I’ll probably always be buying and trying new curly hair products, but I’ve found my Holy Grail for now. My hair absolutely craves Curls Milkshake.
It leaves my tresses more moisturized and perfectly defined than any other product. After I reviewed a batch of Curls products, I became hooked. Now I’m dying to try the rest of the line. Many of their products sound like dreamy desserts â€“ Coconut Sublime Moisture Max, Whipped Cream, Curl Souffle, yum! My love for the Milkshake drove me to learn more about the brilliant woman behind this amazing stuff.
Bellas, meet Mahisha Dellinger, the super-clever afrobella who founded Curls.
Like many of us, Mahisha had a crazy hair journey. Back when she was growing up, there were no readily available products to nurture and style her out-of-control mane. And the products that were available were chock full o’ chemicals.
“Do you know that I used to use grease and water on my hair? Grease was the main stay on all ethnic aisles. I didnâ€™t know any better! And the white owned hair care companies that marketed to us surely didnâ€™t care of the long term affects of synthetic oils, they were all about the mighty dollar!” Mahisha declares.
It took the exhortations of a bona fide afrobella to bring Mahisha around to natural hair care.
“It wasnâ€™t until my high school years that I discovered pure oils and natural remedies. A good friend of mine was 100% natural — a purist if you will — and she sparked my interest. I am 100% naturally curly…now. However, I died and fried my hair in junior high and high school! I had every hair color you can imagine, AND I used hairspray daily!” Man, that brought back my own high school memories.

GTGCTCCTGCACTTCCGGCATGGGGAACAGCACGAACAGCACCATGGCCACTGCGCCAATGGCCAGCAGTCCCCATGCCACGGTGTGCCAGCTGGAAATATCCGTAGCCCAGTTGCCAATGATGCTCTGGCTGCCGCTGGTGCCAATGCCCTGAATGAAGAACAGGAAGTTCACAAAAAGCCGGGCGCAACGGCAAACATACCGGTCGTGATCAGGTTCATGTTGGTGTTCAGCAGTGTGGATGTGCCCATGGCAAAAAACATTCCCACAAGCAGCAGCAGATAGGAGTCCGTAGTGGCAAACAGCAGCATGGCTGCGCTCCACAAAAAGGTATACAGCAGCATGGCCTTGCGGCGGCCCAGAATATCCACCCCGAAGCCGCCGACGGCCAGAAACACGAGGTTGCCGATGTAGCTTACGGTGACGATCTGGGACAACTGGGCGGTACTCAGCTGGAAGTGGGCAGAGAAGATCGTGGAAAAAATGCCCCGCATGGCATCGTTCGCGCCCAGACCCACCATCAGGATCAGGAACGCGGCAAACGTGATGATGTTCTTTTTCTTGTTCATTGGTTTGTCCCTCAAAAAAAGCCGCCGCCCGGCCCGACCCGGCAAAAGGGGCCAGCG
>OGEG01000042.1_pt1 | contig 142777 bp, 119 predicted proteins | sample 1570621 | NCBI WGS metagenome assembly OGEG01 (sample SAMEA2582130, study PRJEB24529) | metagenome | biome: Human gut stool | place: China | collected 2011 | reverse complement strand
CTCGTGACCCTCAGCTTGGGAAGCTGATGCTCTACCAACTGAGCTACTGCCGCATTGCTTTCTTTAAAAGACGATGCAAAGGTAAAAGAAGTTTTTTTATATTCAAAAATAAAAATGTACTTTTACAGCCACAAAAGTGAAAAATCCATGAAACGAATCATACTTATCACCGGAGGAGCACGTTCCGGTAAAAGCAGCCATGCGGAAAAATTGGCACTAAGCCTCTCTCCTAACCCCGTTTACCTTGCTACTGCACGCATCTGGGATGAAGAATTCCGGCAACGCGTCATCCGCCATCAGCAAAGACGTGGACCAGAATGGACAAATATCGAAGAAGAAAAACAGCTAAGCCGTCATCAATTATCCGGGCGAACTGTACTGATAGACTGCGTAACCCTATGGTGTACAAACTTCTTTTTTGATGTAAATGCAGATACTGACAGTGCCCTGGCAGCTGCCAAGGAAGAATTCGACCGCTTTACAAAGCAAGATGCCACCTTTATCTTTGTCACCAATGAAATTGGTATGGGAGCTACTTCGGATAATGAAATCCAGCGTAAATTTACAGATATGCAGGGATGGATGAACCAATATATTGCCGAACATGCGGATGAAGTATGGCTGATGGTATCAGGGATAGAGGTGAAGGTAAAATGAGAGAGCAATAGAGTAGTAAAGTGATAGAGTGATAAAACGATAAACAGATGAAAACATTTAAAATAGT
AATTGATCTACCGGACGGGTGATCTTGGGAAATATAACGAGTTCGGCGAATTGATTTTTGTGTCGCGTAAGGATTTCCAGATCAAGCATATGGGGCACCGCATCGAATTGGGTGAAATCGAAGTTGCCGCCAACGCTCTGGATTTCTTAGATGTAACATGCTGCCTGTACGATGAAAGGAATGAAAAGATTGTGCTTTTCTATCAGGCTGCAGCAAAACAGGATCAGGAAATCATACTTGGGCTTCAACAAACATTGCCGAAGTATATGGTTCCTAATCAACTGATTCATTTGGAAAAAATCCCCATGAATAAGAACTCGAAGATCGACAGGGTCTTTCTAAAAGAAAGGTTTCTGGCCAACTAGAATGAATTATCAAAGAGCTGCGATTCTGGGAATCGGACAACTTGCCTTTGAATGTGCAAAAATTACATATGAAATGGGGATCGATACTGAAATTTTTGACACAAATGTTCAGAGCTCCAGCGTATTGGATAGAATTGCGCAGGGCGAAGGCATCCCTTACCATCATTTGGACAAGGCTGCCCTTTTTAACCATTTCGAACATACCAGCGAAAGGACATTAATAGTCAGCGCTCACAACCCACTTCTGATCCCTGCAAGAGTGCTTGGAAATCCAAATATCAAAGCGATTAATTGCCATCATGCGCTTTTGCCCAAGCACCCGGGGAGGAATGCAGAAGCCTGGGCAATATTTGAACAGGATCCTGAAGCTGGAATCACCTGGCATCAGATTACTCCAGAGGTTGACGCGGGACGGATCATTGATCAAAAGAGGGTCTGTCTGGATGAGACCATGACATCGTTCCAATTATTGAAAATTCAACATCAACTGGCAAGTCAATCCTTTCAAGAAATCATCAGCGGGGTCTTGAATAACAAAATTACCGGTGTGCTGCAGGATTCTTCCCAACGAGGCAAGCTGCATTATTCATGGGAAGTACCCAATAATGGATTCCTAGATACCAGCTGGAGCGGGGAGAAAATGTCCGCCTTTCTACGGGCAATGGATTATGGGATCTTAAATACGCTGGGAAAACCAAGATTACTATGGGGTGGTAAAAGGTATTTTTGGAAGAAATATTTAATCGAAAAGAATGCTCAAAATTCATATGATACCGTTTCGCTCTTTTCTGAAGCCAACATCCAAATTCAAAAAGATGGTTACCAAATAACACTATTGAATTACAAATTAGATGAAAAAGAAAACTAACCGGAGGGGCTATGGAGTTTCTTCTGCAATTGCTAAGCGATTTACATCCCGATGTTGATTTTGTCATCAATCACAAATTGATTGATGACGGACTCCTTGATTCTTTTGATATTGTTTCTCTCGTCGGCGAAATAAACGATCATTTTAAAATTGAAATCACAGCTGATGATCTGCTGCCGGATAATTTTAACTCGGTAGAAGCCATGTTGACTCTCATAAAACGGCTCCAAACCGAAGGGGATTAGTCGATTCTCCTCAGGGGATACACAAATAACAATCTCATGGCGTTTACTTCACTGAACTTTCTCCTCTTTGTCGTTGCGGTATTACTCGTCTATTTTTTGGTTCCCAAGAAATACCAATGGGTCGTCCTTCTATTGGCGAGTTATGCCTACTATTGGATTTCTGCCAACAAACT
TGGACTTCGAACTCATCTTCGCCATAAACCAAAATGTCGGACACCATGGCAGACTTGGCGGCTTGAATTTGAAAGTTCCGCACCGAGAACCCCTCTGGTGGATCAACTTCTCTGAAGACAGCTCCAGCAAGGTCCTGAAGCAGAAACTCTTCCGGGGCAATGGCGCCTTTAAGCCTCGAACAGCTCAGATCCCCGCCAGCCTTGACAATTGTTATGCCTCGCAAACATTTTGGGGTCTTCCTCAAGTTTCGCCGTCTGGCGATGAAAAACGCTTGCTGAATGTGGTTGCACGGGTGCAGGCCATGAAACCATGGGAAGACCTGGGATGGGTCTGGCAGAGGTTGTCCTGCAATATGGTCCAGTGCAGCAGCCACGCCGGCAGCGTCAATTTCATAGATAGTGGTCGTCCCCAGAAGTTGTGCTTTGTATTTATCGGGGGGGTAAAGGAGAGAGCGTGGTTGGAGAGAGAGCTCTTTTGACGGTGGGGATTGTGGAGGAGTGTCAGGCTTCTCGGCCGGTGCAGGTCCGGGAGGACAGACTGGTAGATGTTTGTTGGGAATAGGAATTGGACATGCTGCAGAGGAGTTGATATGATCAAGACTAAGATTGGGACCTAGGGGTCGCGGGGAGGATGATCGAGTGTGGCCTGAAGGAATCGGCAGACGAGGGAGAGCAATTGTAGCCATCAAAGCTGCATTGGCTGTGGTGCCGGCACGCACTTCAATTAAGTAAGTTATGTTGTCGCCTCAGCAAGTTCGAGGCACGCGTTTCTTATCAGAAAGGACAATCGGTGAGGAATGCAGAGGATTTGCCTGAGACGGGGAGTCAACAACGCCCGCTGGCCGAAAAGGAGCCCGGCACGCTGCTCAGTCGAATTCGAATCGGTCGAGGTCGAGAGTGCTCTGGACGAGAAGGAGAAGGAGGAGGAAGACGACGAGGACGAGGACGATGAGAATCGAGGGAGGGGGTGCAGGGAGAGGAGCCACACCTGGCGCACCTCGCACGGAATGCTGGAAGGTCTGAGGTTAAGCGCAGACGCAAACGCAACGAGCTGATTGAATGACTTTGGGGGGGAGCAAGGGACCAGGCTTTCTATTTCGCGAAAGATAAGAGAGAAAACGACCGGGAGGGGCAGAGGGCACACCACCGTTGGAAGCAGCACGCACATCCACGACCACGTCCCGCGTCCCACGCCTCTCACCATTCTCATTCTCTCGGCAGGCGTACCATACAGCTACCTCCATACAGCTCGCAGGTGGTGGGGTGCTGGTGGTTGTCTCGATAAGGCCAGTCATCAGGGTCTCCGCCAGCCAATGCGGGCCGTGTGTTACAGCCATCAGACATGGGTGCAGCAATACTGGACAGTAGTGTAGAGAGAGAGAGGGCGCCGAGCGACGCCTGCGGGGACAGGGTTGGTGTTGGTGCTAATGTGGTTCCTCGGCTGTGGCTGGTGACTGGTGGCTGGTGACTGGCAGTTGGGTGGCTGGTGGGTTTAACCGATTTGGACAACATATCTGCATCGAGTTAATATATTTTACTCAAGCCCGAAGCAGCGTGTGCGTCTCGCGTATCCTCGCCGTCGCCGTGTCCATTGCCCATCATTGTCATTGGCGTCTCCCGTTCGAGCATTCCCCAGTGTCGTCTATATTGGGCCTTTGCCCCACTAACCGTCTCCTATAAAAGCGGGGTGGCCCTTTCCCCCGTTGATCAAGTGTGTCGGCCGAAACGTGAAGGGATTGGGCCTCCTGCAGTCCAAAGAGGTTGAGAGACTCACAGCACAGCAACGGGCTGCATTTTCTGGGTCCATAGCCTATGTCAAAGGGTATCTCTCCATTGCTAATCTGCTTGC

I got my first set of highlights when I was thirteen and I thought I was so bad ass. If I could talk to my high school self, I’d beg myself to leave the dye alone — hot pink, orange, and midnight blue streaks were not a good look for me. But of course, that conversation would probably go along the lines of Cartman’s conversations with his past self on that awesome time-travel episode of South Park. Which is to say, I’d tell my future self to mind her own business. “Whatever, I do what I want!”
Many of Curls’ products are coconut based, which appeals mightily to this Caribbean girl. Coconut oil works wonders for my hair. There are lots of other natural ingredients that Mahisha thinks are key to her products’ success.
In the eleven Curls products and 7 Curly Q products currently available, Mahisha loves to include super-moisturizing certified organic aloe leaf juice, vitamin rich organic sunflower oil, Chinese Hu Wu Shu extract, Japanese green tea extract, calendula, coconut milk, mango and shea butter. No wonder my hair drinks this stuff up so fast — it all sounds like a concoction I could possibly drink as is!
Mahisha shared the products that work best for her, and I’m thinking of changing up my hair care routine with the seasons like she does.
“I have so many favorites; it truly depends on the occasion, time of year, and my current hair care needs. For example, in the summer months I cannot live without Curls Goddess Glaze for frizz free curls with all day holding power. When my curls are just not quite up to par and are in need of instant recovery, I reach for our deep treatment, Curl Ecstasy, and my microhaircap! However I use, one product on a daily basis… Quenched Curls Moisturizer. It is indeed my foundational product, â€œunderwear for my hair.â€ It refreshes, revives, and protects curls. It’s now formulated with sunscreen, so it is the perfect curl protector,” she gushed.
Curls products smell absolutely heavenly, and now Mahisha’s offering Body By Curls, vanilla and brown sugar body wash and frosting that sounds beyond delicious. Six new Curls products are getting ready to hit the shelves, and I’m so curious to find out what they are!